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other than its own.”—Austin’s Province of Jurisprudence Determined, Vol. I, p. 189.
However governments began, “or by what right soever they subsist, there is and must be in all of them, a supreme, irresistible, absolute, uncontrolled authority, in which the jura summi imperii, or the rights of sovereignty, reside.”—Blackstone's Com. (Sharswood’s ed.), Vol. I, p. 48.
Bouvier on Sovereignty.
Sovereignty is “the union and exercise of all human power possessed in a State; it is a combination of all power; it is the power to do every thing in a State without accountability; to make laws, to execute and apply them; to impose and collect taxes, and to levy contributions; to make war or peace; to form treaties of alliance or of commerce with foreign nations, and the like.”— Bouvier's Law Dic., Wol. II, p. 537.
No form of human government can exist without the controlling presence of that political power which is called Sovereignty. Where sovereignty does not exist in one person, nor in a few persons, nor in the mass of the people, there is no government. There may be, in Such a case, popular excitement, contention, anarchy, and warfare; but there cannot be any form of government. The sovereign power of an independent State, or nation, is vested with an exclusive right to make, execute, and change laws, and to regulate persons and things, within its own territory, according to its own will.
Mr. Justice Story, in his Commentaries on the Constitution of the United States, says: “The term ‘sovereign” or ‘sovereignty” is used in different senses, which often leads to a confusion of ideas, and sometimes to very mischievous and unfounded conclusions. By ‘sovereignty’ in its largest sense is meant supreme, absolute, uncontrollable power, the jus summi imperii, the absolute right to govern.”—B. II, p. 207. * * * “Strictly speaking, in our republican forms of government, the absolute sovereignty of the nation is in the people of the nation; and the residuary sovereignty of each State, not granted to any of its public functionaries, is in the people of the State.”—B. II, p. 209.
In 1795, Justice Blair, of the Supreme Court of the United States, said: “It is true, that instrument” (the Articles of Confederation) “is worded in a manner, on which some stress is laid, that the several States should Tetain their sovereignties, and all powers not thereby expressly delegated to Congress, as if they were, till the ratification of that compact, in possession of all the powers thereby delegated; but it seems to me that it Would be going too far, from a single expression, used perhaps in a loose sense, to draw an inference so contrary to a known fact, to wit, that Congress was, with the approbation of the States, in possession of some of the powers therein mentioned, which, yet, if the word ‘retain’ |be taken in so strict a sense, it must be supposed they never had.”—Dallas' Reports, Vol. III, p. 112.
Nathan Dane, who was a member of Congress in 1787, in referring to the use of the word “sovereignty” in the Articles of Confederation, says: “The word ‘sovereignty,’ in this case, is evidently used in a subordinate Sense. Though the words sovereign and sovereignty are certainly too convenient, in speaking and writing, to be disused, yet it is clear that, in the strict and accurate use of words, they cannot be properly used as a part of our constitutional language in a constitutional sense; and this distinction is generally to be regarded.”—Dane's Ab. Am. Law, Vol. IX, Appendix.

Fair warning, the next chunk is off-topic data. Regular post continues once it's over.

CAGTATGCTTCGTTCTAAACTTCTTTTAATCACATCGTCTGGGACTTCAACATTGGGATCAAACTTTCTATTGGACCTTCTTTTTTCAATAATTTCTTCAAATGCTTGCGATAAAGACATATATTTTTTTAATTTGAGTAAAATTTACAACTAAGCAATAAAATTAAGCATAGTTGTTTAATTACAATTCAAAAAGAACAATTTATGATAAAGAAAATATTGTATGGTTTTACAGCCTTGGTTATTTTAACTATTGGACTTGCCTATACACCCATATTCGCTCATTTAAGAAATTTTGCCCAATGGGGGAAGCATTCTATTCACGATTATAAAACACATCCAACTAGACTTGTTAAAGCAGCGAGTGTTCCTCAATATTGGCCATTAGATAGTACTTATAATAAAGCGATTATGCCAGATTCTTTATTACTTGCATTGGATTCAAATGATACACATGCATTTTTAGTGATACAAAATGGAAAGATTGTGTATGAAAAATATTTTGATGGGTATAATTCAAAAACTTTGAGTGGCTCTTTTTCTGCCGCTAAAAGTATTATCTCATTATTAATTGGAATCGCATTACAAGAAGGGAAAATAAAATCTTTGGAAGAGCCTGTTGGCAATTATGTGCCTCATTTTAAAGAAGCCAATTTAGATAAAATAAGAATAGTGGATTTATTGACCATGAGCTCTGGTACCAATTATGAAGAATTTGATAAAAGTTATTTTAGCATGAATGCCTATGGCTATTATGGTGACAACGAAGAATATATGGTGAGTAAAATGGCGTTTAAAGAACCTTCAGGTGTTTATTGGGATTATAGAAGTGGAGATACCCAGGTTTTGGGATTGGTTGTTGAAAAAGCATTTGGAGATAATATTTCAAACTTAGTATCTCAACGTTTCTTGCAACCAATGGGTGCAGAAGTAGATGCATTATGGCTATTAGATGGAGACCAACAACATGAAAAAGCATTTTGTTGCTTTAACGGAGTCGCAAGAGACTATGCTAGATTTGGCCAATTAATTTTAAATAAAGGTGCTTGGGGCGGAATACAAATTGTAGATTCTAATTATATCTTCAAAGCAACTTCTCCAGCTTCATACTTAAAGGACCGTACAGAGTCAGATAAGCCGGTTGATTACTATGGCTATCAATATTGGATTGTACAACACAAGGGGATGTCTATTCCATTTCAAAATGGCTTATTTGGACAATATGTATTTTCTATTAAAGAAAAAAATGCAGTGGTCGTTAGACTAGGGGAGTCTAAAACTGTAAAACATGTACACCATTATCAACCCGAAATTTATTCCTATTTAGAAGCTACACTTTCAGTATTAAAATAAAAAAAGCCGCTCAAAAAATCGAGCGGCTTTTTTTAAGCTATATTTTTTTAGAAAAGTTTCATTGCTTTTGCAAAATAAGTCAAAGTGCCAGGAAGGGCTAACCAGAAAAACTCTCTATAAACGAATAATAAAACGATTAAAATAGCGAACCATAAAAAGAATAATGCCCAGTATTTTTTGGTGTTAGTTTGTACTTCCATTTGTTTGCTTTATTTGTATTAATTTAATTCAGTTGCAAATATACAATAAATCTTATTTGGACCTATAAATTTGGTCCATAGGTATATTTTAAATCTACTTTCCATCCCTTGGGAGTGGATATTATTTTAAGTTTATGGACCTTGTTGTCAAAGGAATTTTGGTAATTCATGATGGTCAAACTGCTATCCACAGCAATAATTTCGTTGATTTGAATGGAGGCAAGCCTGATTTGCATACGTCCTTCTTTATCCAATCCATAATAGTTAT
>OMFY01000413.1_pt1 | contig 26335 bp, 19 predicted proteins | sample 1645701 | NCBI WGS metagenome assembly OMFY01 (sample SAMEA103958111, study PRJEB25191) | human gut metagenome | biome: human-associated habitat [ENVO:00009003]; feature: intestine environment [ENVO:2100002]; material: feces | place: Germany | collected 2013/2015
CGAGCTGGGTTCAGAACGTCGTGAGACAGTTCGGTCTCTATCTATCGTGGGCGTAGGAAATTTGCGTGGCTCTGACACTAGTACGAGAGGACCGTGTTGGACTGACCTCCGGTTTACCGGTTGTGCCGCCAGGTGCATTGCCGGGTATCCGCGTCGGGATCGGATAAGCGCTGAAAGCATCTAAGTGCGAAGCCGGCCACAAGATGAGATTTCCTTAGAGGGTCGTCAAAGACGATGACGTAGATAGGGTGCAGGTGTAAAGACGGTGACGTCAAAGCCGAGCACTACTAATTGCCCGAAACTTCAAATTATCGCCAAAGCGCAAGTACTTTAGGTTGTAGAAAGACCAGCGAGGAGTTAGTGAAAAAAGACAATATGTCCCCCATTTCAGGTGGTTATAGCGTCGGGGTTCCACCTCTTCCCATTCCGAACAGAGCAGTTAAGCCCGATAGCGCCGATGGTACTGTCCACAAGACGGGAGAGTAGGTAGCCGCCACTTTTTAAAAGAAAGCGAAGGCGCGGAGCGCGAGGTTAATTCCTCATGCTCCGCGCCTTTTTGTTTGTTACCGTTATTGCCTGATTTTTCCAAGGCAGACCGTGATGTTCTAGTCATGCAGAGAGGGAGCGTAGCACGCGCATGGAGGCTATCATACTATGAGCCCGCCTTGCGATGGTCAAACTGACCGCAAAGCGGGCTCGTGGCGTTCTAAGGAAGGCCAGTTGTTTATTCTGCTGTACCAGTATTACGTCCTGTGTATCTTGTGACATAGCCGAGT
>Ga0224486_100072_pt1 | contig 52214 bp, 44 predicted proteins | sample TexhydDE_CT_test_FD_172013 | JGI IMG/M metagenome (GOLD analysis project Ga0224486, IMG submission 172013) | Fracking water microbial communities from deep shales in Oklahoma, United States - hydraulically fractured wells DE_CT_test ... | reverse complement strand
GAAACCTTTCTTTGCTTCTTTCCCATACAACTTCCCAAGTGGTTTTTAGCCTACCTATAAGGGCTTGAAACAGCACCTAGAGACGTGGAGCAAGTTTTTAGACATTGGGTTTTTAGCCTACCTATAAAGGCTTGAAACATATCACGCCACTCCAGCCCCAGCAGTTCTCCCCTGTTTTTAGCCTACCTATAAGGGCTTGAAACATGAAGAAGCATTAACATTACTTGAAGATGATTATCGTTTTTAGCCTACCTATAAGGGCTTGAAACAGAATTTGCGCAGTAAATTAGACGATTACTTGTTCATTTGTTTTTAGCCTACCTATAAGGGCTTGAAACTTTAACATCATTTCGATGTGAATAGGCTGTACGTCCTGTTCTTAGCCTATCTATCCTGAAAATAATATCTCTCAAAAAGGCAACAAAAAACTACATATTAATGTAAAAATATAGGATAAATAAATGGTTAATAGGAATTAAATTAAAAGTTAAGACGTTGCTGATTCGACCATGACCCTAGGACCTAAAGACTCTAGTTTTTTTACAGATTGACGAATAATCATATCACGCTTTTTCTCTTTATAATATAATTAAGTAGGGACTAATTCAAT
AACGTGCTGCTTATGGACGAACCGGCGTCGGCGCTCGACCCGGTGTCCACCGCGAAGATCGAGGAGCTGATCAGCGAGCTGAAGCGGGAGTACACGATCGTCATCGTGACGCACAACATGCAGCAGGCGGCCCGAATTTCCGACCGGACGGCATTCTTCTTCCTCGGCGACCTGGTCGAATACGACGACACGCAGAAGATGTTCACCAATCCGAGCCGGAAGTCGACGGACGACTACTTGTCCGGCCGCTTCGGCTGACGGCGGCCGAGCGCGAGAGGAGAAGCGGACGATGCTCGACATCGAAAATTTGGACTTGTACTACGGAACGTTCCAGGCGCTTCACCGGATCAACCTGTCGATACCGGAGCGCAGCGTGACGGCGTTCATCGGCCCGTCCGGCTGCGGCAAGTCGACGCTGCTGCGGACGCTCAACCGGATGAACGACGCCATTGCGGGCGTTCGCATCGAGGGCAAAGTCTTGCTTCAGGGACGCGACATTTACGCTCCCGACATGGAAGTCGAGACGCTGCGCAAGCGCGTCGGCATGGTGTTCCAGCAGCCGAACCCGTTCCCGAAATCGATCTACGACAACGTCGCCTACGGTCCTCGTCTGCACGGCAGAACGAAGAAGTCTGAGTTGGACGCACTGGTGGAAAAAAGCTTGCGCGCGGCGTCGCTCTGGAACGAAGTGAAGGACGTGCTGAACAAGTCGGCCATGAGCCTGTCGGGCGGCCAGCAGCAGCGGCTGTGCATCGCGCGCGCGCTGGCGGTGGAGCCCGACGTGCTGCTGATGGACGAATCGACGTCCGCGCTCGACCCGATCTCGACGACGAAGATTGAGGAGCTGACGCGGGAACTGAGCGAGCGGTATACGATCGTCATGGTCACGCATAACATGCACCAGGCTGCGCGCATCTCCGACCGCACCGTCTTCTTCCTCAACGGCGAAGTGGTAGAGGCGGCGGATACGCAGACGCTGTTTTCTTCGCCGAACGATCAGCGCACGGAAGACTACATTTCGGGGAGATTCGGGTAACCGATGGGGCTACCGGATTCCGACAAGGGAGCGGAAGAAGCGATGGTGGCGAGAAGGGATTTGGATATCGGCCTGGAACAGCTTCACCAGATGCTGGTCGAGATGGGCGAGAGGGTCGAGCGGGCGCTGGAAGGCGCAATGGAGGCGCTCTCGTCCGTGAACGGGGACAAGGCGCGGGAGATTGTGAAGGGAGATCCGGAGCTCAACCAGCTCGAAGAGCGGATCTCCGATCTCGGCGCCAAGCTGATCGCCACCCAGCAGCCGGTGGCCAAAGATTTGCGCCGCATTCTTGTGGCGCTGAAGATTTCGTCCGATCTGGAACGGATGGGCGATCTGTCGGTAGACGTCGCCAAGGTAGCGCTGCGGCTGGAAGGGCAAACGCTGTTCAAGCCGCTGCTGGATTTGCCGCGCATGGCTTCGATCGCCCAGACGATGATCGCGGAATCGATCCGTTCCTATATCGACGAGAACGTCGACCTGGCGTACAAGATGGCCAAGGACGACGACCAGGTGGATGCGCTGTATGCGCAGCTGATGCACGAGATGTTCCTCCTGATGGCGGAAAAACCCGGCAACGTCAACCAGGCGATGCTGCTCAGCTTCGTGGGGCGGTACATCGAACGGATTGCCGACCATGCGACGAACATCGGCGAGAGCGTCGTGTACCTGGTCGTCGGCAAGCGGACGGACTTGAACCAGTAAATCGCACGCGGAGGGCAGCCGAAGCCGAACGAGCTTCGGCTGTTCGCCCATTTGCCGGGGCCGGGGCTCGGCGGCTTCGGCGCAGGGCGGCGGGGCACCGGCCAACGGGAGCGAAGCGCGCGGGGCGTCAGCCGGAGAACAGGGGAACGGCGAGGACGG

Mr. Austin, in the Province of Jurisprudence Determined, Vol. I, p. 178, says: “The definition of the abstract term independent political society, (including the definition of the correlative term sovereignty,) cannot be rendered in expressions of perfectly precise import, and is therefore a fallible test of specific or particular cases. The least imperfect definition which the abstract term will take, would hardly enable us to fix the class of every possible society.” “ * * “It would hardly enable us to determine of every political society, whether it were independent or subordinate.”
M. D'Alembert, in an Analysis of Montesquieu's Spirit of Laws, says: “We may distinguish three sorts of governments—the republican, the monarchic, the despotic. In the republican, the people in a body possess the sovereign power.”
In 1835, James Madison said: “It is so difficult to argue intelligibly concerning the compound system of government in the United States, without admitting the divisibility of sovereignty, that the idea of sovereignty, as divided between the Union and the members composing the Union, forces itself into the view, and even into the language, of those most strenuously contending for the unity and indivisibility of the moral being created by the social compact.”—Selections from the Private Correspondence of James Madison, p. 374. In the same volume, pp. 412–413, Mr. Madison says: “Those who deny the possibility of a divided political system, with a divided sovereignty like that of the United States, must choose between a government purely consolidated and an association of governments purely federal.”
In a speech delivered in the Senate of the United States on the 22d of January, 1850, Lewis Cass said: “In the people of the United States resides the sove